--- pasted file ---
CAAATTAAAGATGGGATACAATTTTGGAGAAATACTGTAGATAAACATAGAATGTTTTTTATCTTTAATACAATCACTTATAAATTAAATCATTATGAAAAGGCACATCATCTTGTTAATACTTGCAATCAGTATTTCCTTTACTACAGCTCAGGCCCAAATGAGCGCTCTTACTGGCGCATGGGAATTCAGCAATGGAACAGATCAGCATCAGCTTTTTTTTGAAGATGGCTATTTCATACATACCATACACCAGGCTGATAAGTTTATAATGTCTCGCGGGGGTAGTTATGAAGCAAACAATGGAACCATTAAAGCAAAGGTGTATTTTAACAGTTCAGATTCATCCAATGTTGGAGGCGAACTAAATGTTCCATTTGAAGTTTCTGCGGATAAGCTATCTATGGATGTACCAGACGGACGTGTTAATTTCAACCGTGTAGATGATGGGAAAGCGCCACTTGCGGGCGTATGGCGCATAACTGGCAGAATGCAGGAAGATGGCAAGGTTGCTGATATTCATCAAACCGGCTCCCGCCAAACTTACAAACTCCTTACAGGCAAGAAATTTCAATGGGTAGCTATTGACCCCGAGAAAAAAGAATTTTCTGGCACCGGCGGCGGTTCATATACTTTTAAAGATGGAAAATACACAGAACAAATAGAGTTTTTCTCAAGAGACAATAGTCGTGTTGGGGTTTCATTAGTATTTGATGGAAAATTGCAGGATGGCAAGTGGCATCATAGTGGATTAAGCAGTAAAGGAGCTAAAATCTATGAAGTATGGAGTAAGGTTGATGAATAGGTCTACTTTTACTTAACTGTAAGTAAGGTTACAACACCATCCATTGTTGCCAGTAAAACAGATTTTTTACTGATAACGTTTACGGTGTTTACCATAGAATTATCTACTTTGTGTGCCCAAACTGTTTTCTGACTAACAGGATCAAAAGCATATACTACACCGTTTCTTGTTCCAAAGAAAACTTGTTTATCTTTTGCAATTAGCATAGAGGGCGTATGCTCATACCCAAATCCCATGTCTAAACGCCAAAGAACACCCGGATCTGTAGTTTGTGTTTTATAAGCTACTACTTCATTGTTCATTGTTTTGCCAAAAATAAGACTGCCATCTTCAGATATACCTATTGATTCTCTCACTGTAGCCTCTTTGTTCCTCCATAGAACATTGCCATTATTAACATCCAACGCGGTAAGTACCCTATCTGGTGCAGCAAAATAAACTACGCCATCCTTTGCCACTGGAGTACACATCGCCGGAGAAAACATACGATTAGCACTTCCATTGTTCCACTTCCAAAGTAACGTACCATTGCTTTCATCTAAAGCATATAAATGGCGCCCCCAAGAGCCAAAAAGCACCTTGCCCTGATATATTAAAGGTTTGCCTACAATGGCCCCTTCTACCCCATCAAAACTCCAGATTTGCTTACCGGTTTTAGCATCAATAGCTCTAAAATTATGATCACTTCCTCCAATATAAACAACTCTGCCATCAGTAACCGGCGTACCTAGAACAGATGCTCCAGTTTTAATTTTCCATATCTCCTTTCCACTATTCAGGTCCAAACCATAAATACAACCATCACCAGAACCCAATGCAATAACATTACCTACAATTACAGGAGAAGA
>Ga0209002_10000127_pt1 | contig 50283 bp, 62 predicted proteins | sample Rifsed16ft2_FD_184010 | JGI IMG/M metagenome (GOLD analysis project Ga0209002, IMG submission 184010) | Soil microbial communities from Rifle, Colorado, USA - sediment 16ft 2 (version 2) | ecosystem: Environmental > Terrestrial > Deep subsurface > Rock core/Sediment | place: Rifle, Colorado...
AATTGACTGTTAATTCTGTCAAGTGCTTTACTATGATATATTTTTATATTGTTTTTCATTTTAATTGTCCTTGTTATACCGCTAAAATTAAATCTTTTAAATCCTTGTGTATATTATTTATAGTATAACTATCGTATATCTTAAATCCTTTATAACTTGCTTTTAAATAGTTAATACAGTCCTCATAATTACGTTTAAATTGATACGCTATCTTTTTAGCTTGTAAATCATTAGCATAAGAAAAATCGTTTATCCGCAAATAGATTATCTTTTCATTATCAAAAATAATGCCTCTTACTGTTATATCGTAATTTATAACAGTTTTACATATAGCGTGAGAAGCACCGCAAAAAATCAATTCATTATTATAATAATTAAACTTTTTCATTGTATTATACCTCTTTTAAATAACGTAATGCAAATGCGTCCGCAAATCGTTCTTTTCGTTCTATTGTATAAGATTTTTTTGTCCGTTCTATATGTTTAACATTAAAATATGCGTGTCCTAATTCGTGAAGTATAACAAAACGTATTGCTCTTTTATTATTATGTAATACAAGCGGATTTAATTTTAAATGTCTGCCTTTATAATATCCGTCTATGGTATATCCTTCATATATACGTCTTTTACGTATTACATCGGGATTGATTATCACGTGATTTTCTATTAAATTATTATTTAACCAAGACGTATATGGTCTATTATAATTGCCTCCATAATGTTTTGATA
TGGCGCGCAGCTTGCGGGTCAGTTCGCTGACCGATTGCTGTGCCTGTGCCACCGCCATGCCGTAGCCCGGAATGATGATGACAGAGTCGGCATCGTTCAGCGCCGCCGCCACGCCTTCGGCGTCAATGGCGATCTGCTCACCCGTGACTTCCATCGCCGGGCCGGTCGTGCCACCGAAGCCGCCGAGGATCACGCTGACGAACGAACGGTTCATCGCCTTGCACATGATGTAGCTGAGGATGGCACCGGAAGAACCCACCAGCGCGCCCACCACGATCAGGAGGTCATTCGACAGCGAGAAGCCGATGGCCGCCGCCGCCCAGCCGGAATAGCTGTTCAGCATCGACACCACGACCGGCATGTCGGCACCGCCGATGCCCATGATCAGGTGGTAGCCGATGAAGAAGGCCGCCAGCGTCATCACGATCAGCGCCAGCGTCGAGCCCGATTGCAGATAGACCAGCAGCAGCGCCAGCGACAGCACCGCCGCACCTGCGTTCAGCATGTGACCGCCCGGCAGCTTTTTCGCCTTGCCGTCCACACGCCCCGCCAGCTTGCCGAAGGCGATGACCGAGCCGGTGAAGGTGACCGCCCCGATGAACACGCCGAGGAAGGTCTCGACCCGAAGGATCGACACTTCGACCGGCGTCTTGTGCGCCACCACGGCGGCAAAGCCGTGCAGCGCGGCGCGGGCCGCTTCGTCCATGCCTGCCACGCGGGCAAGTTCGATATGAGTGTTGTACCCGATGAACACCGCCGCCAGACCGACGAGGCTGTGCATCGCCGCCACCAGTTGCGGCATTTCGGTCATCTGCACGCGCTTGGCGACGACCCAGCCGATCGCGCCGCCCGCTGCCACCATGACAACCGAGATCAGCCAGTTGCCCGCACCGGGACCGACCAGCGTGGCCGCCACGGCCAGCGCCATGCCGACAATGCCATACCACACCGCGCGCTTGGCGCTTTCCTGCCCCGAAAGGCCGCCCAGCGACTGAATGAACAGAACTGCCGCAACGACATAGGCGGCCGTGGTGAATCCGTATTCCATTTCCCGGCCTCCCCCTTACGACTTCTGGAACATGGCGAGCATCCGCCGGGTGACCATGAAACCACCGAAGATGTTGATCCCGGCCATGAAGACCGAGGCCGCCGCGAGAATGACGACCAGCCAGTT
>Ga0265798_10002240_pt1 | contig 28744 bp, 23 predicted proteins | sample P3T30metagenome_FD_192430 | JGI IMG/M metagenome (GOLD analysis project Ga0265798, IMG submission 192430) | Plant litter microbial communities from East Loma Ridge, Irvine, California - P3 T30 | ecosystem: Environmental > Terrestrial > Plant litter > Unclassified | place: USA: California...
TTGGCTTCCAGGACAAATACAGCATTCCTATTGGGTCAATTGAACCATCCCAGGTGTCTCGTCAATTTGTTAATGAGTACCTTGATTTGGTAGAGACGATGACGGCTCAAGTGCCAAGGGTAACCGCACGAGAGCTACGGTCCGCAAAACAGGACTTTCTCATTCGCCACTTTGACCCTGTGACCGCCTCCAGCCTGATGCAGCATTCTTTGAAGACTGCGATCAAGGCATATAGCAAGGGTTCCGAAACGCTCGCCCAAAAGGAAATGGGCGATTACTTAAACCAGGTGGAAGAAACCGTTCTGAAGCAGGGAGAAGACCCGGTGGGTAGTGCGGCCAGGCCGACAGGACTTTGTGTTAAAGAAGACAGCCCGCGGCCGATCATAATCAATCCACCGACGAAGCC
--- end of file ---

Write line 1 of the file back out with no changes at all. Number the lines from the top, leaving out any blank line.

CAAATTAAAGATGGGATACAATTTTGGAGAAATACTGTAGATAAACATAGAATGTTTTTTATCTTTAATACAATCACTTATAAATTAAATCATTATGAAAAGGCACATCATCTTGTTAATACTTGCAATCAGTATTTCCTTTACTACAGCTCAGGCCCAAATGAGCGCTCTTACTGGCGCATGGGAATTCAGCAATGGAACAGATCAGCATCAGCTTTTTTTTGAAGATGGCTATTTCATACATACCATACACCAGGCTGATAAGTTTATAATGTCTCGCGGGGGTAGTTATGAAGCAAACAATGGAACCATTAAAGCAAAGGTGTATTTTAACAGTTCAGATTCATCCAATGTTGGAGGCGAACTAAATGTTCCATTTGAAGTTTCTGCGGATAAGCTATCTATGGATGTACCAGACGGACGTGTTAATTTCAACCGTGTAGATGATGGGAAAGCGCCACTTGCGGGCGTATGGCGCATAACTGGCAGAATGCAGGAAGATGGCAAGGTTGCTGATATTCATCAAACCGGCTCCCGCCAAACTTACAAACTCCTTACAGGCAAGAAATTTCAATGGGTAGCTATTGACCCCGAGAAAAAAGAATTTTCTGGCACCGGCGGCGGTTCATATACTTTTAAAGATGGAAAATACACAGAACAAATAGAGTTTTTCTCAAGAGACAATAGTCGTGTTGGGGTTTCATTAGTATTTGATGGAAAATTGCAGGATGGCAAGTGGCATCATAGTGGATTAAGCAGTAAAGGAGCTAAAATCTATGAAGTATGGAGTAAGGTTGATGAATAGGTCTACTTTTACTTAACTGTAAGTAAGGTTACAACACCATCCATTGTTGCCAGTAAAACAGATTTTTTACTGATAACGTTTACGGTGTTTACCATAGAATTATCTACTTTGTGTGCCCAAACTGTTTTCTGACTAACAGGATCAAAAGCATATACTACACCGTTTCTTGTTCCAAAGAAAACTTGTTTATCTTTTGCAATTAGCATAGAGGGCGTATGCTCATACCCAAATCCCATGTCTAAACGCCAAAGAACACCCGGATCTGTAGTTTGTGTTTTATAAGCTACTACTTCATTGTTCATTGTTTTGCCAAAAATAAGACTGCCATCTTCAGATATACCTATTGATTCTCTCACTGTAGCCTCTTTGTTCCTCCATAGAACATTGCCATTATTAACATCCAACGCGGTAAGTACCCTATCTGGTGCAGCAAAATAAACTACGCCATCCTTTGCCACTGGAGTACACATCGCCGGAGAAAACATACGATTAGCACTTCCATTGTTCCACTTCCAAAGTAACGTACCATTGCTTTCATCTAAAGCATATAAATGGCGCCCCCAAGAGCCAAAAAGCACCTTGCCCTGATATATTAAAGGTTTGCCTACAATGGCCCCTTCTACCCCATCAAAACTCCAGATTTGCTTACCGGTTTTAGCATCAATAGCTCTAAAATTATGATCACTTCCTCCAATATAAACAACTCTGCCATCAGTAACCGGCGTACCTAGAACAGATGCTCCAGTTTTAATTTTCCATATCTCCTTTCCACTATTCAGGTCCAAACCATAAATACAACCATCACCAGAACCCAATGCAATAACATTACCTACAATTACAGGAGAAGA